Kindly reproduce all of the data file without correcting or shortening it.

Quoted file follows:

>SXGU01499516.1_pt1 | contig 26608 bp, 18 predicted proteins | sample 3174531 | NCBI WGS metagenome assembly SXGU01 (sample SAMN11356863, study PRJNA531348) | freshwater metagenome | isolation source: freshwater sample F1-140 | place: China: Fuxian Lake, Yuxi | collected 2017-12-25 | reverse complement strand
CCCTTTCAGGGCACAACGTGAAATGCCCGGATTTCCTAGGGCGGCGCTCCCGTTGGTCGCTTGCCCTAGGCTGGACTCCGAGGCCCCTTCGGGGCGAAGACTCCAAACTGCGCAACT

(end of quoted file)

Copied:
>SXGU01499516.1_pt1 | contig 26608 bp, 18 predicted proteins | sample 3174531 | NCBI WGS metagenome assembly SXGU01 (sample SAMN11356863, study PRJNA531348) | freshwater metagenome | isolation source: freshwater sample F1-140 | place: China: Fuxian Lake, Yuxi | collected 2017-12-25 | reverse complement strand
CCCTTTCAGGGCACAACGTGAAATGCCCGGATTTCCTAGGGCGGCGCTCCCGTTGGTCGCTTGCCCTAGGCTGGACTCCGAGGCCCCTTCGGGGCGAAGACTCCAAACTGCGCAACT